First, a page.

"Do schools challenge our students?"
No, says a paper published today by the progressive think tank Center of American Progress. More than half of 12th graders, for example, say civics and history are often or always too easy.
The analysis, by Ulrich Boser and Lindsay Rosenthal, found a disturbing disconnect between student engagement and test scores. Many students -- 21 percent of 12th graders and 37 percent of fourth graders -- reported that math classes were "too easy." But only 40 percent of fourth graders and 35 percent of eighth graders were deemed "proficient" on the National Assessment for Educational Progress math test. Boser and Rosenthal explain this disconnect by pointing to gaps between lessons and the test questions. "It's also possible that students do poorly on" the test "because they're not challenged in school," they wrote.
Boser and Rosenthal analyzed years of survey data collected by the U.S. Education Department's research arm. The surveys were conducted with the National Assessment for Educational Progress, a low-stakes standardized test administered to public and private school students that provides the only opportunity for comparing states' academic performance with each other. The survey's questions include, "Do you understand your teacher?" and "Do you find the subject matter too easy?"
"When you look at these questions, there are value judgments," Boser said in an interview. "But when you see most students say math work is too easy but are not doing math at grade level, that seems quite troubling."
School learning isn't as interactive as home learning, said Darren Draper, which may explain the disconnect some students feel. "Many go from making hundreds of decisions per day about their learning -- while at home, using their favorite technology -- to a cash-strapped, often irrelevant environment that forces them to raise their hand whenever they want to ask a question," said Draper, who oversees technology in the Canyons, Utah, school district.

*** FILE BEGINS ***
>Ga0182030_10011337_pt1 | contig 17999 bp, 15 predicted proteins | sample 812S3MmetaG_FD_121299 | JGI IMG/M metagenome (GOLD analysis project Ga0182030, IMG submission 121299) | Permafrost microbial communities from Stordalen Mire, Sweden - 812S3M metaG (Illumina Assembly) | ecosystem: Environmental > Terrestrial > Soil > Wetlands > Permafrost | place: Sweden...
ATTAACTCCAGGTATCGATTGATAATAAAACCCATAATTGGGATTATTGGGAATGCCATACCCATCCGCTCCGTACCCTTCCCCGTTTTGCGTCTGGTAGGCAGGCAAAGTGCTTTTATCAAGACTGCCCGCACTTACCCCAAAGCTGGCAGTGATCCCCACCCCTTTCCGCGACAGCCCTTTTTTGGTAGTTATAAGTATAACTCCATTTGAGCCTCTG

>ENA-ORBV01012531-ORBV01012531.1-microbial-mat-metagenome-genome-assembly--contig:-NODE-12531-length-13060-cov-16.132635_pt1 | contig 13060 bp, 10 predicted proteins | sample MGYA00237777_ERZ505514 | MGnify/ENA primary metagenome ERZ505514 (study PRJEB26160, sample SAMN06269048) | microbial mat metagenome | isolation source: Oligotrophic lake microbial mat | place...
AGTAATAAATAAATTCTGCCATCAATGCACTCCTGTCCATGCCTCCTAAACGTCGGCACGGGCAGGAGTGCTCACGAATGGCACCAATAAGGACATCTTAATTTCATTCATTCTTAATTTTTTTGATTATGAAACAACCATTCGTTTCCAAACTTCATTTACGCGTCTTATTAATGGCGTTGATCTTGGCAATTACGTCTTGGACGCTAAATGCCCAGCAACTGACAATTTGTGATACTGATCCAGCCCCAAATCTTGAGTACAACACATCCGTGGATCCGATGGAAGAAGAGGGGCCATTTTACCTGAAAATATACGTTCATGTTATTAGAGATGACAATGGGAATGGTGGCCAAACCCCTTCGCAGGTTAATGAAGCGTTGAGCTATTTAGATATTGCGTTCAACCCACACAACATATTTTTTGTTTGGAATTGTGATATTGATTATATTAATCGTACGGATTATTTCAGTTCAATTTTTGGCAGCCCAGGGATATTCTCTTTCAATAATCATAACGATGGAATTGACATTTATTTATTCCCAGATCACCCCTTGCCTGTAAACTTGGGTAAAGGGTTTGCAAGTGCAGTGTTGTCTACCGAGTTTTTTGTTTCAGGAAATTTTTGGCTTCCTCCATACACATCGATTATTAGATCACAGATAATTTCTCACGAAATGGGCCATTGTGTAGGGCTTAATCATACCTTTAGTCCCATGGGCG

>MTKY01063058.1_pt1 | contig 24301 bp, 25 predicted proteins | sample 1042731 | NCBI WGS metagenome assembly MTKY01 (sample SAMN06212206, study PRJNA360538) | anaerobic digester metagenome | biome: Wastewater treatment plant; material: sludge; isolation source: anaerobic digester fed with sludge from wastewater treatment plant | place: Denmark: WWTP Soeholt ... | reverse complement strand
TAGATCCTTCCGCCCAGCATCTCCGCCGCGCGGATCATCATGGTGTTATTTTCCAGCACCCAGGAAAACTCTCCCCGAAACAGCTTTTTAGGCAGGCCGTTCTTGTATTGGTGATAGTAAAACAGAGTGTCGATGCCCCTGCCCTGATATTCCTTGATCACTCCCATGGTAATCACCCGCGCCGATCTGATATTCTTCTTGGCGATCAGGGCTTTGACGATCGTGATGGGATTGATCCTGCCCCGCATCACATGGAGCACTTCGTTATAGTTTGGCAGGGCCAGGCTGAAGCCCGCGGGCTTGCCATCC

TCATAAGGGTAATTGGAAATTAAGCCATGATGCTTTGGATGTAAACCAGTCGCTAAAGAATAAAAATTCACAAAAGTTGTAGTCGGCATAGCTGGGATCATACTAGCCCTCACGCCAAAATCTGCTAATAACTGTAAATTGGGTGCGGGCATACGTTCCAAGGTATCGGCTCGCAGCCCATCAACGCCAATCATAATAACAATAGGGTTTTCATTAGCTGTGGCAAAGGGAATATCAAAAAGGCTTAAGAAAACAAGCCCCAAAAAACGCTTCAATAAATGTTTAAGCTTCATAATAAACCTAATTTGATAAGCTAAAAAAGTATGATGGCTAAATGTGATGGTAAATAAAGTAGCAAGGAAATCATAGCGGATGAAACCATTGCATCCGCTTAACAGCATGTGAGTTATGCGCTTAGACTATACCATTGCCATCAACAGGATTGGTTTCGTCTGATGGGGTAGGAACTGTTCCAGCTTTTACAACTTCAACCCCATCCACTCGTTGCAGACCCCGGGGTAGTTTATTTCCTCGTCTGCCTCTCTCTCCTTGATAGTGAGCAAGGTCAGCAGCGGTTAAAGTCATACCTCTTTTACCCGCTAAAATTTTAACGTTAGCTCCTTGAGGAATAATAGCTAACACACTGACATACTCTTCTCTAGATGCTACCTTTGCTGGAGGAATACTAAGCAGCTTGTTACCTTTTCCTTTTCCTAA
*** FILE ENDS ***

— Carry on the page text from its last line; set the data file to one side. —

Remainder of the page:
"The current data don't allow for an analysis of why this is happening and far more research needs to be done to increase the understanding of what student perceptions tell you about their classroom experiences," the authors wrote.
Including students' perspectives on school change is a relatively new trend in education. "It's very easy in policy debates to push the levers you have at your disposal rather than find new ideas," Boser said. "Testing is easy to put your mind around. It's harder to think about how are we going to engage students? It's less tangible, it's a culture question, it's easy to ignore."
The Gates Foundation's Measuring Effective Teaching project, which has used tripod surveys to query more than 300,000 kids over a decade -- found small but significant ties between students' perceptions of teachers and teachers' ability to increase test scores. The tripod survey shows that successful teachers must instill "a love of learning" in students. A few school districts are now using such surveys to help measure teachers.
Vicki Davis, a private school teacher in Georgia who writes a popular blog called Cool Cat Teacher, suggested that the study's findings reflect policies that help low-performing students. "Our gifted programs are suffering ... with the mainstreaming efforts, which help the lower students come up, but effectively bridle the learning of the gifted students," Davis said. She said parents have told her they've moved kids out of test-driven schools "because the focus on tests is driving out learning."
The report concluded that teaching goals most states use called common core state standards may alleviate this gap. Philip Cummings, a private school teacher in Lakeland, Tenn., said he isn't as sure. "It felt like they were trying to support the Common Core, and it didn't seem to me that they were looking at factors besides the need for standardization," he said.
Either way, Boser said, the results of the survey don't line up with images of students weighed down by backpacks, unable to go to the movies because of unending homework. Only half of students in 12th grade reported they felt they were always or almost always learning in math class, and 72 percent of eighth grade science students said they aren't being taught technology.
"It's hard to look at this data and think that most students are being pushed hard," Boser said.